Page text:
For many children of Jhabua in Madhya Pradesh, severe bone deformities are a harsh reality. We first heard of Nilesh (name changed) from Arvind Singh of India Natural Resource Economics and Management. Nilesh could not even walk, and at the age of six the stunting was so immense that he looked like a three year old. Several other children in the community faced a similar fate, thanks to the quality of water they were drinking.
Fluorosis and arsenic contamination of water is not unheard of in India. What is new however, is that it is now spreading across the country; and the issue spills over from contamination into water policy, governance, quality, and security.
The nature and extent of the predicament at hand led to WaterAid India collaborating with Arsenic Knowledge and Action Network, and Flouride Knowledge and Action Network. Jal Chaupal in Uttar Pradesh, where water contamination is on the rise as well, was thus born.
Jal Chaupal is an informal group of individuals, citizens, experts, practitioners, and academics working on, or interested in water issues. The platform will be used for free and fair exchange of knowledge, and common understanding for policy and action. The creation of Jal Choupal-UP was supported by water experts from the World Bank Project on Rural Water Supply in the state, Uttar Pradesh (UP) Jal Nigam, Water and Sanitation Support Organisation, District WASH forums, and civil society organisations from the state like Eco Friends, Banvasi Sewa Ashram, and District Water Sanitation Managements.
A meeting of Jal Chaupal-UP was recently held in Lucknow to introduce the platform’s activities to more stakeholders, while broadening the knowledge exchange base and discussions on water quality issues in the state. Various key agencies and participants from across the country were in attendance to address the problems.
According to UNICEF, 20 districts in UP are affected by arsenic contamination. Arsenic content in groundwater in some districts in the eastern part of the state, including the capital, is 20—60 times more than the permissible limit of 10 ppb. The presence of arsenic in groundwater of Uttar Pradesh was first reported in 2003 and its levels were found to be above 50 ppm in several villages of Ballia, Ghazipur and Varanasi districts.
At the meeting, participants shared their experiences on water quality issues in different parts of the state, as well as mitigation measures that can stem the problem.
Dr Anil Gautam, Scientist at the People Science Institute, talked about his organisation’s experiences on working on fluorosis in Dhar district of Madhya Pradesh. “Our approach was to involve the community to make them realise that groundwater is a common resource,” he said. “We used puppet shows and street plays to connect with the community and convinced them that this was a water borne problem.’’
Shubha Prem from Banvasi Seva Ashram talked of how a mitigation programme in Sonbhadra area is failing because the local community has not been involved in managing the fluoride polluted water.
Dr Abhas Singh and his students from the Indian Institute of Technology, Kanpur spoke on groundwater contamination by chromium, arsenic and fluoride. Singh emphasised that though arsenic and fluoride were geo-genic contaminants, chromium enters groundwater from industrial dumping. His team mentioned that with arsenic the problem is a little more complex. “The complications due to arsenic cannot be seen immediately. It stays in the body, and gradually shows effect, which can be carcinogenic if not intervened with at an early stage,’’ he said. “A solution could be rainwater harvesting. It has been proven that rainwater is a safe source of drinking water.’’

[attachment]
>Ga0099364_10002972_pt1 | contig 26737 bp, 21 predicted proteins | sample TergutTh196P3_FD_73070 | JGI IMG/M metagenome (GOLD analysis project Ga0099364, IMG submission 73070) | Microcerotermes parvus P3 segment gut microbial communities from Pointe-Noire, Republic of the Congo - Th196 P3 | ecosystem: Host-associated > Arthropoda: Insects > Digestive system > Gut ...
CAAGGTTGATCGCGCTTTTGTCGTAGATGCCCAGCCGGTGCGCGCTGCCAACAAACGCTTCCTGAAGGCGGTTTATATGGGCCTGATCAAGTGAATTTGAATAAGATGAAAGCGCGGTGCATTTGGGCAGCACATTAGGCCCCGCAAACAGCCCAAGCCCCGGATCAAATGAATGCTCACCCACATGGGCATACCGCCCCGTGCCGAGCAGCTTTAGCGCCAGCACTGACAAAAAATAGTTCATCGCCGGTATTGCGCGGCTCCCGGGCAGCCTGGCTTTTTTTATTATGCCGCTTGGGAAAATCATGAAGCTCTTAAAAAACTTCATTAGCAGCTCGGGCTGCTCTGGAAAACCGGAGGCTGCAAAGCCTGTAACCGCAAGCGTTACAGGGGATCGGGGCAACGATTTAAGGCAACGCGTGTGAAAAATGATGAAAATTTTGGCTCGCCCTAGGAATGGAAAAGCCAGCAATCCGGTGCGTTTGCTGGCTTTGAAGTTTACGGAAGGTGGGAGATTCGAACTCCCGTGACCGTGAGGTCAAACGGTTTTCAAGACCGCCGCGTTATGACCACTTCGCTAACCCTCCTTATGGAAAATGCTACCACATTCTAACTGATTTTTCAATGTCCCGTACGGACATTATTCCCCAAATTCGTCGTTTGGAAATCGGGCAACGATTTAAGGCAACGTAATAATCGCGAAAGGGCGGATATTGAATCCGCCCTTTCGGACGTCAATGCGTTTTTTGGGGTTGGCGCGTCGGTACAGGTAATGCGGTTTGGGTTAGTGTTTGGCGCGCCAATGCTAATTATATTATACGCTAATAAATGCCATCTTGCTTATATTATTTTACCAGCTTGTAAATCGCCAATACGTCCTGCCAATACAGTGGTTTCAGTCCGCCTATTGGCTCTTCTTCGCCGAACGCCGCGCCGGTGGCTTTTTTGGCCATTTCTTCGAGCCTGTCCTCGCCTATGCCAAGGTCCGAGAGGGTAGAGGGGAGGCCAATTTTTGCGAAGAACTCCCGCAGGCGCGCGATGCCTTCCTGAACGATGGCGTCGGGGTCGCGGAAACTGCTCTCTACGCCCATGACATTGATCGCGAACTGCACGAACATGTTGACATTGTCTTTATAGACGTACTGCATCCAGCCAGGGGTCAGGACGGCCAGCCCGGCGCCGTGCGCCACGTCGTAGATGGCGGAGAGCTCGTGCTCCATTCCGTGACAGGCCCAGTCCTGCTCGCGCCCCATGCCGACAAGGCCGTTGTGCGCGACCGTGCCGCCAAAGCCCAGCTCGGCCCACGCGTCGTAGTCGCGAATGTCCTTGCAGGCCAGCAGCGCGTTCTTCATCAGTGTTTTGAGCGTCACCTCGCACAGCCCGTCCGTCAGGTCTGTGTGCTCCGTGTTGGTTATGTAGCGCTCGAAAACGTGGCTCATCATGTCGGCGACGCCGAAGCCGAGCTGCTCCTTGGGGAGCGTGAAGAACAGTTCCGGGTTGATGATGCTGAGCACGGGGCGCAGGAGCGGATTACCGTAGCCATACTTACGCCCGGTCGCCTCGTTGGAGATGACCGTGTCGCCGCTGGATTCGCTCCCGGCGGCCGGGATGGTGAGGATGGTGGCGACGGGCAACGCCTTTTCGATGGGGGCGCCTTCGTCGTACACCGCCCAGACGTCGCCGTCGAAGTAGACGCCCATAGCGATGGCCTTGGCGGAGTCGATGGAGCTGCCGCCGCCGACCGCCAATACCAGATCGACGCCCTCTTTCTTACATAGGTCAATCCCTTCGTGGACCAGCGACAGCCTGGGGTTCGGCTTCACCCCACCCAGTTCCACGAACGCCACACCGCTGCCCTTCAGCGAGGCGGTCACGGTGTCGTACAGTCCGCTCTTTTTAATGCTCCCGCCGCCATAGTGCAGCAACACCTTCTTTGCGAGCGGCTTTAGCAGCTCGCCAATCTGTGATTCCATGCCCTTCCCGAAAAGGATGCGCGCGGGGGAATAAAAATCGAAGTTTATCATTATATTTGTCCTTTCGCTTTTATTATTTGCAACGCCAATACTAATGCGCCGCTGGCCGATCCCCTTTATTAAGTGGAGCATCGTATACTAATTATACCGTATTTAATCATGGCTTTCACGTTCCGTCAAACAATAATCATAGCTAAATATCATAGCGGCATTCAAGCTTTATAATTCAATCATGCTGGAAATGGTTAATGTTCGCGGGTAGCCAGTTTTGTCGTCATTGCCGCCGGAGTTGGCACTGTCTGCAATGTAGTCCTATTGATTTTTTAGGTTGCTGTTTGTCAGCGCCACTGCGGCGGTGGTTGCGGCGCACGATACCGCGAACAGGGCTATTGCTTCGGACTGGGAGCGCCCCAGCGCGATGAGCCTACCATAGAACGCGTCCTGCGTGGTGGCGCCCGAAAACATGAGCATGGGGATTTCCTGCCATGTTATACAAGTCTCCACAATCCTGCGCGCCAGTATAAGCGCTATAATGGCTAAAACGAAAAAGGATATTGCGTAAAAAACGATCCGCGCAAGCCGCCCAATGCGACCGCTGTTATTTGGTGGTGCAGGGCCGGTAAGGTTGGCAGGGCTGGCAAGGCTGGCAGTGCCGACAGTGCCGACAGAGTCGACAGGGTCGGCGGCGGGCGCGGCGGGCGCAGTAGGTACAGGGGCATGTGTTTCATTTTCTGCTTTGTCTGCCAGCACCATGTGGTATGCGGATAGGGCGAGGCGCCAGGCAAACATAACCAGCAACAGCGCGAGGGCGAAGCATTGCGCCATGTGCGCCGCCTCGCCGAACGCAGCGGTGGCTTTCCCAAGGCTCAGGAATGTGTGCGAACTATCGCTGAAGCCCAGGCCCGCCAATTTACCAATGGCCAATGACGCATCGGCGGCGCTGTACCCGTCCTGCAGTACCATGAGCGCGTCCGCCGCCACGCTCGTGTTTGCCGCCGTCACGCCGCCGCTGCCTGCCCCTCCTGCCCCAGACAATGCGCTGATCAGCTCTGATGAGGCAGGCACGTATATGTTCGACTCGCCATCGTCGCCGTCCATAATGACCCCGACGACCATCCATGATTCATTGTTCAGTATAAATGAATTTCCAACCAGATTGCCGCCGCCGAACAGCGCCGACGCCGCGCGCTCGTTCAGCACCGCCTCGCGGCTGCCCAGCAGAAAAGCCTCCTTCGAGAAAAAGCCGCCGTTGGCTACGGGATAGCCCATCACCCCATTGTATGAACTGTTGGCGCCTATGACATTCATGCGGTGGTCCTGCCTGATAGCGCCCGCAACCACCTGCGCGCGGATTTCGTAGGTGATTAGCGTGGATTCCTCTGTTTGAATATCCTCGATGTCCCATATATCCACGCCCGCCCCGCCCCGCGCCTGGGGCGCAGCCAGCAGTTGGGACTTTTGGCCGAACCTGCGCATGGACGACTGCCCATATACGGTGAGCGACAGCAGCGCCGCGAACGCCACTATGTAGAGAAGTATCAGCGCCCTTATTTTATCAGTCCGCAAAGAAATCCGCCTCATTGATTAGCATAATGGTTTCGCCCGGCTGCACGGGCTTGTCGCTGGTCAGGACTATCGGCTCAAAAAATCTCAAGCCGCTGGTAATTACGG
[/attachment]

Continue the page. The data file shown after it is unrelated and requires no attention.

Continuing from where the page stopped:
Uttar Pradesh Jal Nigam’s Dr R A Yadav blamed indiscriminate usage of groundwater. ‘’When water becomes freely available, only then will we be able to think about its quality and management. We should start talking about water availability, sustainability and security first.’’ In his presentation he elaborated on the imbalance of water, how we increasingly moved from depending on surface water resources to ground water.
Among solutions, a participant at the workshop stressed on the need for community level technology to tackle the problem. There was equal emphasis placed on the importance of good nutrition to bring down the ill effects of arsenic and fluoride. Every one present was in favour of involving the community in mitigation efforts.
Jal Chaupal-UP will start work on developing common awareness material for distribution among communities. A community member pointed out, “It is important we all say one thing so there is no confusion.’’ Other priorities include sharing best practices in water quality management across the country, promotion of traditional water sources such as ponds, dug wells, increasing focus on rainwater harvesting, identifying and mapping key contaminants, and deciding on priority areas to work in.
‘’In India, water has always been managed by communities. Every one including governments, communities, civil society organisations, private sector, academic and research institutions therefore need to work together to ensure water access. Jal Chaupal is a platform for all stakeholders to come together and explore ways to ensure safe equitable water conditions and security in the state,’’ Puneet Srivastava of WaterAid India concluded.
Similar Jal Chaupals are planned in other states to discuss water issues.
Ankita Bhalla is Web and Social Media Coordinator at WaterAid India.